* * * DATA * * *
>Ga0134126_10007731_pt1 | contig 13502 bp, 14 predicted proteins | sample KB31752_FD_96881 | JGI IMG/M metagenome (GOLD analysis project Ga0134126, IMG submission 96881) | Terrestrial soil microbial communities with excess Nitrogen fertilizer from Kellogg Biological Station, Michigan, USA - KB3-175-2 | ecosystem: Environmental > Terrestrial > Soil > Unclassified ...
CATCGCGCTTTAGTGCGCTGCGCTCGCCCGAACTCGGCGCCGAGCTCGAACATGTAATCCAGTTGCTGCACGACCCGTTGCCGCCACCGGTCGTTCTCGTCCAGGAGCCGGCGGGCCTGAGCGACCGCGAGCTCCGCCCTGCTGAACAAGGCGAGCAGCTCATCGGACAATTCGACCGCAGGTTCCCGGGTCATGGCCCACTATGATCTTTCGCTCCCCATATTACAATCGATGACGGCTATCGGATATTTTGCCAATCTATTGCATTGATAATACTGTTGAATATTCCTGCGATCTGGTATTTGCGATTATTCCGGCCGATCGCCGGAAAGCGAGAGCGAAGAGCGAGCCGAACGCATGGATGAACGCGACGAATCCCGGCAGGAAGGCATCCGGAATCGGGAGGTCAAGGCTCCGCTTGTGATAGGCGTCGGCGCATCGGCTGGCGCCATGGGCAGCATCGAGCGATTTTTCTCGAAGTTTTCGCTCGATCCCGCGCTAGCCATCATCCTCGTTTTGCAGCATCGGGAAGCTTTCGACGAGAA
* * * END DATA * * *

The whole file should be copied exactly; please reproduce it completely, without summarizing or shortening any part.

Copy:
>Ga0134126_10007731_pt1 | contig 13502 bp, 14 predicted proteins | sample KB31752_FD_96881 | JGI IMG/M metagenome (GOLD analysis project Ga0134126, IMG submission 96881) | Terrestrial soil microbial communities with excess Nitrogen fertilizer from Kellogg Biological Station, Michigan, USA - KB3-175-2 | ecosystem: Environmental > Terrestrial > Soil > Unclassified ...
CATCGCGCTTTAGTGCGCTGCGCTCGCCCGAACTCGGCGCCGAGCTCGAACATGTAATCCAGTTGCTGCACGACCCGTTGCCGCCACCGGTCGTTCTCGTCCAGGAGCCGGCGGGCCTGAGCGACCGCGAGCTCCGCCCTGCTGAACAAGGCGAGCAGCTCATCGGACAATTCGACCGCAGGTTCCCGGGTCATGGCCCACTATGATCTTTCGCTCCCCATATTACAATCGATGACGGCTATCGGATATTTTGCCAATCTATTGCATTGATAATACTGTTGAATATTCCTGCGATCTGGTATTTGCGATTATTCCGGCCGATCGCCGGAAAGCGAGAGCGAAGAGCGAGCCGAACGCATGGATGAACGCGACGAATCCCGGCAGGAAGGCATCCGGAATCGGGAGGTCAAGGCTCCGCTTGTGATAGGCGTCGGCGCATCGGCTGGCGCCATGGGCAGCATCGAGCGATTTTTCTCGAAGTTTTCGCTCGATCCCGCGCTAGCCATCATCCTCGTTTTGCAGCATCGGGAAGCTTTCGACGAGAA